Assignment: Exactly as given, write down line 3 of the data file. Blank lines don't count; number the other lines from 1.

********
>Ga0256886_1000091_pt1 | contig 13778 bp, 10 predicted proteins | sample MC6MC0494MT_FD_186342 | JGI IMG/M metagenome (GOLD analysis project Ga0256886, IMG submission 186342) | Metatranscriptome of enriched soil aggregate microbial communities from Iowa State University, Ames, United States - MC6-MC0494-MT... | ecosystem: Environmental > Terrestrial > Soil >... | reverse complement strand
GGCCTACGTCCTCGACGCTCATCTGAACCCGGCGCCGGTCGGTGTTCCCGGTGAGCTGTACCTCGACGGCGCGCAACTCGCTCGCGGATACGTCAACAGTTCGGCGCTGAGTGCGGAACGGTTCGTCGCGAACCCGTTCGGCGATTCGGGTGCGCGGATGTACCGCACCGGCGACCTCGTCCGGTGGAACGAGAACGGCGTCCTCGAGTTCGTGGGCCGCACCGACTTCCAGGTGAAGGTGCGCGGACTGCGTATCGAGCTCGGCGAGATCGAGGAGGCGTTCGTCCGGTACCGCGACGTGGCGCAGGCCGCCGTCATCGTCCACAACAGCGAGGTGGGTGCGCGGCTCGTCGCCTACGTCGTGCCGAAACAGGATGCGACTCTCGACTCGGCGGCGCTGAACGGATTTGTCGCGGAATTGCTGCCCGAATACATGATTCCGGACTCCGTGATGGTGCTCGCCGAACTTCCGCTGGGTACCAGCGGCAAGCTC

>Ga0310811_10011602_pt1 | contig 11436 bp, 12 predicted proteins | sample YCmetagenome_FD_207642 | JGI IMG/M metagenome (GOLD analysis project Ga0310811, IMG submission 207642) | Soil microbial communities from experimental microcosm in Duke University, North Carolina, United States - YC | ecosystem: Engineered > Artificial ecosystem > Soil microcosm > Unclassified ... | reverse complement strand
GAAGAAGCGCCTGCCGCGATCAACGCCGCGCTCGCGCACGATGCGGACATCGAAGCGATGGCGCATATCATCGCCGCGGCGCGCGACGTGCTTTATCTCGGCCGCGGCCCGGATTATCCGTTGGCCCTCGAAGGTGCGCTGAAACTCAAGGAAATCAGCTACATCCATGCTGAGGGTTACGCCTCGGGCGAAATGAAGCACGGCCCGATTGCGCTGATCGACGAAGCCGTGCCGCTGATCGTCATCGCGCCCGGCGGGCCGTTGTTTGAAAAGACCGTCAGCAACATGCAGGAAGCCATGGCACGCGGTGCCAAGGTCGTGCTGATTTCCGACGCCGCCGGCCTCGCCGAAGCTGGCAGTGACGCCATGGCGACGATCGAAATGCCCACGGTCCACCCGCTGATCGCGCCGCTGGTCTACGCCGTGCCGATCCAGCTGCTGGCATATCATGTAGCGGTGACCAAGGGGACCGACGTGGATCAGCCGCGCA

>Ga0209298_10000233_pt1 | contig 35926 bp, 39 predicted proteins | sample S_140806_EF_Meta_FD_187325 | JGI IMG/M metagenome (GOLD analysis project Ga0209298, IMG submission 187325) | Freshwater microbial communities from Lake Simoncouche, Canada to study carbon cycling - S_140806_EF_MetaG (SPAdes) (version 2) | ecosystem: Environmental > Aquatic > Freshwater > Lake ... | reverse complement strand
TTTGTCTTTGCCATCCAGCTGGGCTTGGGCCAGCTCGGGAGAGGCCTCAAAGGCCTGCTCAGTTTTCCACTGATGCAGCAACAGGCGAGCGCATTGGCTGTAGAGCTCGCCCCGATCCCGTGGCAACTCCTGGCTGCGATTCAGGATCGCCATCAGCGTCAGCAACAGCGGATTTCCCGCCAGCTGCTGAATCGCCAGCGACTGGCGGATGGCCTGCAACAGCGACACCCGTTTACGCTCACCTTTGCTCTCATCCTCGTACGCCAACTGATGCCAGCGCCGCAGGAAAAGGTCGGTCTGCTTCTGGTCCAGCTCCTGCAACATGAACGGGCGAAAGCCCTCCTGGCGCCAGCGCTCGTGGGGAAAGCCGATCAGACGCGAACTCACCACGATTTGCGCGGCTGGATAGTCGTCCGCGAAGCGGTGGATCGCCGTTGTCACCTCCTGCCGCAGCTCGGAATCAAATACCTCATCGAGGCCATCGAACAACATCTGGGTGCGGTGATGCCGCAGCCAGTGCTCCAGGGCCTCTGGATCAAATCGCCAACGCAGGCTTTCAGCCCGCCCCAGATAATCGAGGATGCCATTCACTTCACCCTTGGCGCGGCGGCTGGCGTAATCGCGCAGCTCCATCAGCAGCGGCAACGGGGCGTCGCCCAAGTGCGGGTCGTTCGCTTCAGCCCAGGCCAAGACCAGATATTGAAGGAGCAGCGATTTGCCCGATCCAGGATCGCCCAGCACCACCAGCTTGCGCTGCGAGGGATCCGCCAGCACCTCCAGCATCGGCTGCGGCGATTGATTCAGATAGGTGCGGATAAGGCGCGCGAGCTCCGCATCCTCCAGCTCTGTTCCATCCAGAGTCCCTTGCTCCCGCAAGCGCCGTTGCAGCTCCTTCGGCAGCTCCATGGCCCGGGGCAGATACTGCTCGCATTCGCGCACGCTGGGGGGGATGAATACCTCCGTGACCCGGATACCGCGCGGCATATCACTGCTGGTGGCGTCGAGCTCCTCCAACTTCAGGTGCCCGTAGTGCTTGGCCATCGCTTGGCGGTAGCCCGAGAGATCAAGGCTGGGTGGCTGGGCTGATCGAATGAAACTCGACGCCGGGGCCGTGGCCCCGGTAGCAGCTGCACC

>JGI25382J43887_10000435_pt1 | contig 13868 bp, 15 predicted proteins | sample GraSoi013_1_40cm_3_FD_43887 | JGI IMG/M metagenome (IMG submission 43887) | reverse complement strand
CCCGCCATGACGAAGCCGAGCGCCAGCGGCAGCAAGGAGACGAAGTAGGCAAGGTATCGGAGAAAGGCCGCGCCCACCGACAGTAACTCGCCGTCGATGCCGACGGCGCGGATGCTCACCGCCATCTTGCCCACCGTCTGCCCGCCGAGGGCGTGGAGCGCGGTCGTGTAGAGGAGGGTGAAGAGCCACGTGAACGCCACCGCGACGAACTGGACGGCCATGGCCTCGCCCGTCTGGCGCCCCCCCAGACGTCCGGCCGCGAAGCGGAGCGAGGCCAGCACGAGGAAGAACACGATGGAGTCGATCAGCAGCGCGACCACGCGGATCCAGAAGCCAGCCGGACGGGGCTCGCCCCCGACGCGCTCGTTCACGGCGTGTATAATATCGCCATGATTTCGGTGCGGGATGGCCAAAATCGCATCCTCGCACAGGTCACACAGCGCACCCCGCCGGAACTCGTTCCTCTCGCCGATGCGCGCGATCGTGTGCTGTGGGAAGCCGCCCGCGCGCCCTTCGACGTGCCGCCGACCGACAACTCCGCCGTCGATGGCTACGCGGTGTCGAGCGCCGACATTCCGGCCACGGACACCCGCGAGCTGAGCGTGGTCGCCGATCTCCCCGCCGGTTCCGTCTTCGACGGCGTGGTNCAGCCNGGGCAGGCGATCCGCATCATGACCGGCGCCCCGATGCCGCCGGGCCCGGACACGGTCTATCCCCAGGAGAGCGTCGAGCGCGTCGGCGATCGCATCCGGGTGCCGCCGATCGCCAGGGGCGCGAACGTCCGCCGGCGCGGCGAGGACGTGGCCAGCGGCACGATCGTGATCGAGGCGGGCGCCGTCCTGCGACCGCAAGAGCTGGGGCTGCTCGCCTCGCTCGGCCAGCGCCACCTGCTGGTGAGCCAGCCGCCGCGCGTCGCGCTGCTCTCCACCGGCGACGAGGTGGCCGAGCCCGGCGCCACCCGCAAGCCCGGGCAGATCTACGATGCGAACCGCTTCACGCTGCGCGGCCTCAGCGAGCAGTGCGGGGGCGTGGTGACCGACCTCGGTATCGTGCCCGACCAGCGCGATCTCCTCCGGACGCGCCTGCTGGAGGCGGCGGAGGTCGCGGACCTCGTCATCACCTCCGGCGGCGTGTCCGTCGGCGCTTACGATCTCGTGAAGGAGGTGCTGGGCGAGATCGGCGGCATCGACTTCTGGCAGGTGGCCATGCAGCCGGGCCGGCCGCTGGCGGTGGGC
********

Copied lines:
>Ga0310811_10011602_pt1 | contig 11436 bp, 12 predicted proteins | sample YCmetagenome_FD_207642 | JGI IMG/M metagenome (GOLD analysis project Ga0310811, IMG submission 207642) | Soil microbial communities from experimental microcosm in Duke University, North Carolina, United States - YC | ecosystem: Engineered > Artificial ecosystem > Soil microcosm > Unclassified ... | reverse complement strand